Kodak is a charitable man

After his release from prison thanks to Trump's pardon, Kodak Black did not halt his good works. On February 5, prior to the Super Bowl in Tampa Bay, he announced on Twitter that he would help the children of two deceased FBI agents in Florida to get an education. The murdered agents had investigated crimes of child abuse, the Tampa Bay Times reports, and they were considered heroes by the local community.

Casey Urlacher

Former football player and brother of former NFL star Brian Urlacher, Casey Urlacher is the mayor of Mettawa, Illinois. In early 2020 he was indicted for participation in illegal sports gambling activities that made millions of dollars. Trump pardoned the Republican mayor right before he left the White House in January 2021.

 

(Image: CBS Chicago, YouTube)

Anthony Levandowski

Anthony Levandowski is one of the frontrunners in the construction of self-driving cars. He worked for Google to make such vehicles, but when he left to work for Uber, his new employer produced a car very similar to the one Google had secretly been making. As it turned out, Levandowski had downloaded trade secrets from his company's Google drive before leaving and given them to the competition. Trump pardoned him with the support of several lawmakers and by citing the judge in Levandowski's trial: "he's a brilliant, groundbreaking engineer that our country needs."

(Image: K. Axelrod, Wikimedia)

Dinesh D'Souza

The right-wing author and pundit Dinesh D'Souza was convicted of a crime in 2014. He had made unwarranted campaign donations to a friend of his in the Republican Party, Wendy Long, who ran for Senate in 2012. D'Souza was sentenced to five years probation for the violation of campaign finance regulations. Trump pardoned him in 2018.

 

(Image: Gage Skidmore, Wikimedia)

Jack Johnson

The president can pardon individuals who are no longer alive, so as to clear their posthumous reputation. Trump did that for box champion Jack Johnson, an African American who was convicted in 1913 for traveling across state lines with his white girlfriend.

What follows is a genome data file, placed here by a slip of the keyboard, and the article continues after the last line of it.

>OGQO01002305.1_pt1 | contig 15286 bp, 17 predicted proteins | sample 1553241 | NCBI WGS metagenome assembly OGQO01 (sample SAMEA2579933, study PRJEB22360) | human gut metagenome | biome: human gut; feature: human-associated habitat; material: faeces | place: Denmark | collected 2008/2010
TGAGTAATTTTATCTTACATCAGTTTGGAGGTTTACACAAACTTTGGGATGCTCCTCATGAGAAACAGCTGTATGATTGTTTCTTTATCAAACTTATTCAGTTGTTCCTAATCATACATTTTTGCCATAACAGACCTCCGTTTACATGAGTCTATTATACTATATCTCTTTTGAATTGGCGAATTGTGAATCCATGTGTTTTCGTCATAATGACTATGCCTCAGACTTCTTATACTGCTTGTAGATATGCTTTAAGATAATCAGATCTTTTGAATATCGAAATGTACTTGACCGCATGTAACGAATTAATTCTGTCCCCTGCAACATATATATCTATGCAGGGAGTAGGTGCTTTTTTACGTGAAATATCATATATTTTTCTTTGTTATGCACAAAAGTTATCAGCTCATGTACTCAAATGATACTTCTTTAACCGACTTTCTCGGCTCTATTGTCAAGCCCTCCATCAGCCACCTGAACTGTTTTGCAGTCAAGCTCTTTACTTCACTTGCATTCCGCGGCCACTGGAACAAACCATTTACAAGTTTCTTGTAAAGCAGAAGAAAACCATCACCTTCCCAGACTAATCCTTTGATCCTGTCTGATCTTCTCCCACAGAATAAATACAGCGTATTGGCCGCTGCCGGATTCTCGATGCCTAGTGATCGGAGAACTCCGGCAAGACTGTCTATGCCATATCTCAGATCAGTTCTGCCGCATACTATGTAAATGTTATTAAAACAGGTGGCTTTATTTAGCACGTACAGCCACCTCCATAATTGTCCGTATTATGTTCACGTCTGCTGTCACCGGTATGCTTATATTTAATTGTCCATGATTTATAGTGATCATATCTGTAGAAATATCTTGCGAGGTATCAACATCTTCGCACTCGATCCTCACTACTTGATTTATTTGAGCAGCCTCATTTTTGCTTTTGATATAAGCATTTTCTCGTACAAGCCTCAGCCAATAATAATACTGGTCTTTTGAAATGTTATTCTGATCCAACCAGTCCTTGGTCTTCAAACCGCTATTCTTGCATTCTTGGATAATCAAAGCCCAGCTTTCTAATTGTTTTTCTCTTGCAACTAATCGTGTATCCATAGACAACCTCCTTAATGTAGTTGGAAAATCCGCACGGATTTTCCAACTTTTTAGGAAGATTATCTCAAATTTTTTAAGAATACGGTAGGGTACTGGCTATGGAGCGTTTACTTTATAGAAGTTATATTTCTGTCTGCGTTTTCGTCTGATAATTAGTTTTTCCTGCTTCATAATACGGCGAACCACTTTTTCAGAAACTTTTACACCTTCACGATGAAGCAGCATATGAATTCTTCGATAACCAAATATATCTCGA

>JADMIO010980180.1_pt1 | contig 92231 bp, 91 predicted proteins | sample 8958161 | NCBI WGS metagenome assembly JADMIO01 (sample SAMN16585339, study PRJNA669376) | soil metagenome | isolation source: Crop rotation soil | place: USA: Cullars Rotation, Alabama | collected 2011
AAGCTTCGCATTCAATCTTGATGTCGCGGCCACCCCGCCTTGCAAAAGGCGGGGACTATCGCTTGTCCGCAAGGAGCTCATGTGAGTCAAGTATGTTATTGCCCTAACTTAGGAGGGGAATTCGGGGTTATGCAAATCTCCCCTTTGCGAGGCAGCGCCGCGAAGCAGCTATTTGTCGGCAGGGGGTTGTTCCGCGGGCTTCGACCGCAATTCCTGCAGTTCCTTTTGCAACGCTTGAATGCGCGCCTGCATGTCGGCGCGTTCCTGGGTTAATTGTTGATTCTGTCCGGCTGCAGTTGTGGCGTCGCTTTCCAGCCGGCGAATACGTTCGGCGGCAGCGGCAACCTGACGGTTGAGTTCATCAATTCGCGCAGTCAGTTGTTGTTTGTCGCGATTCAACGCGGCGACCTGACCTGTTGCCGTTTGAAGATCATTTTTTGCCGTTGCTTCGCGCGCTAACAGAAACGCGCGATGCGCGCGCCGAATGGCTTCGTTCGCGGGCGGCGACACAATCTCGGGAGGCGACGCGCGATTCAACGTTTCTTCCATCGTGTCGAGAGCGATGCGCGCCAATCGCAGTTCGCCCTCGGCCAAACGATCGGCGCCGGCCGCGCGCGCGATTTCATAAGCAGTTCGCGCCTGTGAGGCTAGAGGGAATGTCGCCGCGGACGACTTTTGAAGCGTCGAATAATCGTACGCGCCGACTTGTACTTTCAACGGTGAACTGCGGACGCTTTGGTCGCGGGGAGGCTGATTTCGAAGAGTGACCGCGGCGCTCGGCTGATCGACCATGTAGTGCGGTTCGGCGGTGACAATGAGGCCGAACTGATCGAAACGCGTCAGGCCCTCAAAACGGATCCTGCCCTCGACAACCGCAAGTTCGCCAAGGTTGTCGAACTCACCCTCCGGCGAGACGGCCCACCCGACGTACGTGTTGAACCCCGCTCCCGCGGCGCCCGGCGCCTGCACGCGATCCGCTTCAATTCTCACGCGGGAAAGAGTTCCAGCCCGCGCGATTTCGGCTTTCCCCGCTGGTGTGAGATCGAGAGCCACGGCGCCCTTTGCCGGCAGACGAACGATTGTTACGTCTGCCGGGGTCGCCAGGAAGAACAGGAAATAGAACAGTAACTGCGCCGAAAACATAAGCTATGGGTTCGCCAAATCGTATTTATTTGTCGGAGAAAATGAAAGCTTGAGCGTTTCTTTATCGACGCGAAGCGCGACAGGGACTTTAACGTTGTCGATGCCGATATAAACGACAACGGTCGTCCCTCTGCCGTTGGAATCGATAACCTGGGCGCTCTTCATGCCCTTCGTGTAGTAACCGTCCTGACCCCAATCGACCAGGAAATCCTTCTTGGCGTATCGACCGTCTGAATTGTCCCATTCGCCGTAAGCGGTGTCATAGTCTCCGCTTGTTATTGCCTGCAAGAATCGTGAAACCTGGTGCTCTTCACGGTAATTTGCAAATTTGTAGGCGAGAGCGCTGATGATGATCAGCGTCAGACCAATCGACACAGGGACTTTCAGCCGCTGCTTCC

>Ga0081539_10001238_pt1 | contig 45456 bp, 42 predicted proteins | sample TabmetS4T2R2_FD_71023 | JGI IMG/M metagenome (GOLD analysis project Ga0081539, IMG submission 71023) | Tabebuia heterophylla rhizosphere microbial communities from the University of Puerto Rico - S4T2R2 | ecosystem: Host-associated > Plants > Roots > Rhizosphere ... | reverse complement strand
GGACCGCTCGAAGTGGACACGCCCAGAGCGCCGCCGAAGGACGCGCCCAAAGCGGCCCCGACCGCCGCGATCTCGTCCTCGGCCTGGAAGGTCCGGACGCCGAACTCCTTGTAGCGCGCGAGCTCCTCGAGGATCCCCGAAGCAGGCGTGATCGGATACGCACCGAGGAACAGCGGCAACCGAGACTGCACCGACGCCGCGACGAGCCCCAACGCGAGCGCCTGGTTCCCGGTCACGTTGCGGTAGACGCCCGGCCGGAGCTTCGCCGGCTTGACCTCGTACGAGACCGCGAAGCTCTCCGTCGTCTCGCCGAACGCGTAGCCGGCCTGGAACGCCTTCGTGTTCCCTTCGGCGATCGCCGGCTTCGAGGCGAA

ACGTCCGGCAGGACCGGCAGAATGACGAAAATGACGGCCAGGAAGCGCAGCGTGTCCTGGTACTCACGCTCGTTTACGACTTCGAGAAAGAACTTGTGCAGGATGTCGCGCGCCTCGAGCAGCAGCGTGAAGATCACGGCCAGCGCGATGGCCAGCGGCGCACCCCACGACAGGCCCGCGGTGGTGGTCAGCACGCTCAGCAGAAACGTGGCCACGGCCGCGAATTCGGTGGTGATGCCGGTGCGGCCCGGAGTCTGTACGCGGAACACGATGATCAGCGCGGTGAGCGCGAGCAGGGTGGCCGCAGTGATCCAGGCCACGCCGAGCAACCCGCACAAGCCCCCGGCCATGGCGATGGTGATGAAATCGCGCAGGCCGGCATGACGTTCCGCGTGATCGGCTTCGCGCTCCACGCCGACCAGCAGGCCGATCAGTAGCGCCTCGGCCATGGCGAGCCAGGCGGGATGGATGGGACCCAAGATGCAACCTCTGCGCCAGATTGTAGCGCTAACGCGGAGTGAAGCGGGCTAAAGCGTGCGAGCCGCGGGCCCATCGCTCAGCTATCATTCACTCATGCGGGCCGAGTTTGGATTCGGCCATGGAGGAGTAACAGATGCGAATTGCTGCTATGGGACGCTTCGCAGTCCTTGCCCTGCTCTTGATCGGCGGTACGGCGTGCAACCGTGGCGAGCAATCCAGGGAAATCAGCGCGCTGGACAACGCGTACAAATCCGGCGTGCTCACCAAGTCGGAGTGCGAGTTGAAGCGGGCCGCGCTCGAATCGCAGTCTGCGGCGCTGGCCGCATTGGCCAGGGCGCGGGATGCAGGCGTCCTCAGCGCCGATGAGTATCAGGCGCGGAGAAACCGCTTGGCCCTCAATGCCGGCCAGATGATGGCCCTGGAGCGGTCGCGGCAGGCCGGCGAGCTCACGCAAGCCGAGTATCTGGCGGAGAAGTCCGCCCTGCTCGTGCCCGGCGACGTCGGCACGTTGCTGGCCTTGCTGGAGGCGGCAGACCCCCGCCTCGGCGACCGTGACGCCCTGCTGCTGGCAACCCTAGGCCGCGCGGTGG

Johnson's conviction tainted by racism

Strictly speaking, the Mann Act prohibited men from traveling with women who were not their wives, but in reality Johnson's conviction was racially motivated. Trump learned about the boxer's case through Sylvester Stallone, the star from 'Rocky.' The actor convinced Trump to set the historical record straight.

Mathew L. Golsteyn and Clint Lorance

Some controversial pardons occurred when Donald Trump gave clemency to military officers who had committed murders in Afghanistan. Golsteyn, left on the photo, had killed an Afghan bomb-maker, and Lorance, on the right, had instigated the shooting of three Afghan men on a motorcycle, killing two. Lorance was turned in by his own men, but back in the U.S., Fox pundit Sean Hannity did not agree with his punishment. Trump listened and granted both Golsteyn and Lorance a pardon in 2019.

Eddie Gallagher

Navy SEAL Eddie Gallagher reportedly committed several war crimes during his service in Afghanistan and Iraq. On the photo (retrieved from his phone by The New York Times) Gallagher is the person wearing a baseball cap while holding (outside the picture) the hair of a deceased 17-year old civilian boy. Gallagher was court martialed and demoted in 2019. President Trump intervened a few months later and reversed his demotion.

Michael Flynn

Michael Flynn was Trump's National Security Advisor for 22 days in 2017, until it appeared that he had been in some undisclosed meetings with Russian officials while working with the Trump administration. The Special Counsel Investigation under Robert Mueller found that Flynn had lied about his foreign contacts to the FBI. Even before the Trump ally could be sentenced, though, the president had already pardoned him.

Paul Manafort and George Papadopoulos